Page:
Friday, May 16, 2008


And possibly fingerworm as well, I just spent an age digging up a free score for this piece. Tis Granados, Danza EspaƱola No. 2, Oriental. It kills me.

Piano: the first one I found was by this 11 year-old girl. While it's prolly a bit less polished than this other woman's version, I love how she's really into it. Also, dudes, 11.


It's great being able to compare versions on different instruments. I reckon the guitar one is more romantic and soulful, cos they make up for the instrument's relatively limited dynamic range with sensitive phrasing and flexible timing. Or something. I'm only just beginning to work on my classical ear after x million years/dollars of music tuition. The slides on the guitar make it more lyrical as well. Sigh.

Why is this piece so familiar and haunting? I have a feeling it's from a movie. Godfather? I've definitely heard it before. Only came upon the title by chance, listening to ABC Classic FM: Up Insanely Late. Digging that channel lately. In my car I've got it programmed along with Triple J and Today FM. In company the cooler ones are chosen; alone I wind down the windows and blast me some harp action.

PS for Chris: I SAW A MOUSE IN MY ROOM!!! The first time it was exiting. The second time it was coming in. Errrr.

Tuesday, May 6, 2008

Candles and other obvious metaphors

So, radio silence.

What I haven't been saying here, or rather what I've been saying by not saying anything here (are we following?), is how I'm terrified that med is not my One True Vocation and that I'm going to turn out to be a incompetent doctor, bitter and resentful at how it's taken up my life.

I think it's partly because of our lack of clinical stuff this year so far, with hardly any patient contact. Buried beneath the books, the weekly grind of Working Problems, it's easy to lose sight of where it's all leading. I fear that I still don't own medicine; being a student doctor isn't part of my identity. Compare this with learning French- it is a part of me, it was my passion (at least for a while). Whereas with med, part of me is standing to the side, half amazed at what knowledge I have managed to pick up, half bemused and terrified at the thought of one day being Dr Tina. Who, me? What a ridiculous notion. With my heart not really in it, I was afraid that I would be a half-ass doctor, knowing just enough to get by, fooling the less critical of my patients. And that's just not what I want out of life; I want to be brilliant at what I do, passionate, absorbed. Sure there are doctors who can do other things at the same time, like my hero Oliver Sacks, the great neurologist who's written about things as diverse as music and botany. But I don't have that kind of protean genius; I know that just getting to grips with the mountains of med knowledge will take up most of my efforts, leaving my other interests by the wayside.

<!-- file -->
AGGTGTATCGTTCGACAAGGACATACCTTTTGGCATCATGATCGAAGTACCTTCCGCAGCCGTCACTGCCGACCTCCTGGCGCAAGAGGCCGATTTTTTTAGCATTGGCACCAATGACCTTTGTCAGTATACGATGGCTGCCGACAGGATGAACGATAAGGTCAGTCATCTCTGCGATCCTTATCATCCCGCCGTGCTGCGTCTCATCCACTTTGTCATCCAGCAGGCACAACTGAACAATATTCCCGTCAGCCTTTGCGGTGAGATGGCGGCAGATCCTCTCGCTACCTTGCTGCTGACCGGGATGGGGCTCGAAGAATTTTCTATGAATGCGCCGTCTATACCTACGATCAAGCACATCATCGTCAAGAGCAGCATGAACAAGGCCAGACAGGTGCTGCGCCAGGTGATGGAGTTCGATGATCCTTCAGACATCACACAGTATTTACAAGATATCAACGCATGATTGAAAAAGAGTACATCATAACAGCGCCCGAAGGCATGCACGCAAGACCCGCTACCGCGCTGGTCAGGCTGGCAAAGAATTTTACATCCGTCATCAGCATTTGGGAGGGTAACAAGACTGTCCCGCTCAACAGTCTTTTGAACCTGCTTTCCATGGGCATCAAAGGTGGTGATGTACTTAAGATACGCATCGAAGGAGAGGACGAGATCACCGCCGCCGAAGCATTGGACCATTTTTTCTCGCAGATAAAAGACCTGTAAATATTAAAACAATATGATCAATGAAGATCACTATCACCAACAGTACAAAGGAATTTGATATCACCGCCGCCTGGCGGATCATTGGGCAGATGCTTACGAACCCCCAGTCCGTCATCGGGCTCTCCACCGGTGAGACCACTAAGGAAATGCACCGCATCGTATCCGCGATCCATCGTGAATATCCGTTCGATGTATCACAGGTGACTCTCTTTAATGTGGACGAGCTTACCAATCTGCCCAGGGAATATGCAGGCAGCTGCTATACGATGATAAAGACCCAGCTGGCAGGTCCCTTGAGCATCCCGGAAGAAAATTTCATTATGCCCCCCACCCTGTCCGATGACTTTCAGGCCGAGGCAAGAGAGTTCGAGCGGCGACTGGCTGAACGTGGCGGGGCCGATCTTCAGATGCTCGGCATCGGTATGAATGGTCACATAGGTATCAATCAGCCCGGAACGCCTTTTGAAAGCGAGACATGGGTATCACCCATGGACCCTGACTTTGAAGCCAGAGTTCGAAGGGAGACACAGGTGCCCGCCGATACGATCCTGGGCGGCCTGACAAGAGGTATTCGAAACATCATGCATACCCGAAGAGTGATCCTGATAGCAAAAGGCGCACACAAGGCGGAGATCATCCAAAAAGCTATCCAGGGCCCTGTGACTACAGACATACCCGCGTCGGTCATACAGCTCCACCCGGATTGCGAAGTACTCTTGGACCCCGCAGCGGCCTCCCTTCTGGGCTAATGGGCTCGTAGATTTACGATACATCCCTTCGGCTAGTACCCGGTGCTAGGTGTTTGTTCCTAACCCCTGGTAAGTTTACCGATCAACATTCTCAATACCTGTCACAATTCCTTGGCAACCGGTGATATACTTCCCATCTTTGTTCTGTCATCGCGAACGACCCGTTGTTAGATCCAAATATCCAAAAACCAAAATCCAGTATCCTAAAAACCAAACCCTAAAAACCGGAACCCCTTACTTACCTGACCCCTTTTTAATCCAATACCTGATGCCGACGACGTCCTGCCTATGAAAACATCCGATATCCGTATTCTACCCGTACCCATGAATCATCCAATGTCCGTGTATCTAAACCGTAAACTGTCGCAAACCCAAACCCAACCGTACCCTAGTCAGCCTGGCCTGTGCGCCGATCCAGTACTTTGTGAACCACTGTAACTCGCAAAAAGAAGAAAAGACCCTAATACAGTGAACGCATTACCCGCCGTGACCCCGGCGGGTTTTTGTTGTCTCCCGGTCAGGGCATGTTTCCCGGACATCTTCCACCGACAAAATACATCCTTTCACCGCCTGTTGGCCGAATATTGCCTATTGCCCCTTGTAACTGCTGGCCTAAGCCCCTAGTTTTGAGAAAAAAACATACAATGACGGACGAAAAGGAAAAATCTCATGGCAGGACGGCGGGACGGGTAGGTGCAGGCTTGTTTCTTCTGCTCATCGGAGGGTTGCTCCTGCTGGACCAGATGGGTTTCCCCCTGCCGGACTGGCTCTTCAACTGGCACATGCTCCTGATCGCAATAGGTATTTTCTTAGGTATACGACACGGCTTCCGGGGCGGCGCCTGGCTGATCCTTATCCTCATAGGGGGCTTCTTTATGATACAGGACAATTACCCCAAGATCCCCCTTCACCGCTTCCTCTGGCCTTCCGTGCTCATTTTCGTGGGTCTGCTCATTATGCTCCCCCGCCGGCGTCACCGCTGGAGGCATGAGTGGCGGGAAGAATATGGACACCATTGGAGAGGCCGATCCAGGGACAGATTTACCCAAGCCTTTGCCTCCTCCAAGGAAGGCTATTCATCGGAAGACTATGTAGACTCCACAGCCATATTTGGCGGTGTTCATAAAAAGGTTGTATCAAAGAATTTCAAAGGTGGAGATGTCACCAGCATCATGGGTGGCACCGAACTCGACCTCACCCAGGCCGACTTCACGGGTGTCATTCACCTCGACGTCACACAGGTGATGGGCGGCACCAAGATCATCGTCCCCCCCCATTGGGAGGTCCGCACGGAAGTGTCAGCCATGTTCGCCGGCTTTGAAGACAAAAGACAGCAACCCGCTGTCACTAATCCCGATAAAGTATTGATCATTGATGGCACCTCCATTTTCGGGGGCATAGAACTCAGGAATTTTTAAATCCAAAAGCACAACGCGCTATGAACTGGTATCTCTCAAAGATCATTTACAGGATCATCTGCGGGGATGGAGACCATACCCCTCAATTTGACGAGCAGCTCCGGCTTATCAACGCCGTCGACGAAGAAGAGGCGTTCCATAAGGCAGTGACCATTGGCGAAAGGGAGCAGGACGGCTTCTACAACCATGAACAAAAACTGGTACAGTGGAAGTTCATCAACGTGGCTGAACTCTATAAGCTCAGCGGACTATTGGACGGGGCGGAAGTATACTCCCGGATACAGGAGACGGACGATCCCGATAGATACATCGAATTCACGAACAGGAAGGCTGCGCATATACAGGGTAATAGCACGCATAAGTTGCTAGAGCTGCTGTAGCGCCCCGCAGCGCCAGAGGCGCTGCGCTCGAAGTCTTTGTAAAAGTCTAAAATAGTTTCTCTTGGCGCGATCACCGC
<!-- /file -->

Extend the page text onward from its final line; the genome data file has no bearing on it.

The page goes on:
Also, med frustrates my desire for creativity and Making a Difference. You're at the coal face, applying other people's technologies and research, with your impact being limited to the patient in front of you, basically working as an algorithm-churning machine. Yes, it is a noble and important job and satisfying in its way, too. But it's constrained. The scientist who invents a new vaccine, the politician who brings in universal health care, the teacher who shapes a class-full of young minds...that's how you multiply your impact. Yeah I realise how grandiose and naive that sounds. I know my limitations, but I want to use what I've got for the greatest effect and satisfaction.

In short, I felt trapped. Trapped by the 5 years I've already spent at uni, the $100k debt, the expectations of family, the 5 years of Bonded practice and at least 7 years of advanced training awaiting me. So I've been idly surfing for alternative lives. An English-for-foreigners teaching diploma, a correspondence course for a Grad Dip Psychology.

These worries have been sloshing around for months now, and I never thought to speak them to anyone. It's taboo. Then yesterday had a chat with Chris. A light of hope! She told me that she too has doubts about clinical med being her life's work. I'm not alone. She's interested in business, finding a niche to fulfill future healthcare needs. Now that is exciting stuff, where new ideas are possible. She wants a non-profit branch to her biz too, and suggested that I be part of that, doing some kind of travelling medico-journalism kinda thing. What a pipe dream, what perfection! It's so obvious. One of my main objections to Being a Writer (ooh la la) is that I'm crap at making up stories. But lo, there are many stories in med. As I was reminded today- we had a palliative care placement, and oh how it was lovely talking to a patient. With 10 years of cancer but still seemingly well, he told us about his love for the bush and his career as a forrester, his worldwide travel, his passion for Schubert and art. In fact he's going to Sydney tomorrow to buy a Schubert CD of the most beautiful piece ever, he says. So among my notes about his medical history of hip replacements and diabetes is a citation for Piano Sonata in B flat, D960. Have a listen (I downloaded the Lipkin one). I dunno about "best evah", but it sure is beautiful, especially the second movement. For Friday I've volunteered to be the one quizzing him about the psychospiritual stuff (what a silly term for "what do you think about dying?").

Whether or not these are impossible dreams, suddenly the trap seems less deathly tight. The inevitable bitter end - haggard repressed half-assed GP - doesn't have to be that. There's something to work towards and hope for. I'm reminded how I convinced myself to get into med in the first place and it doesn't seem quite so self-delusional- that people and their stories are pretty damn awesome.

Now for the "study and pass" bit.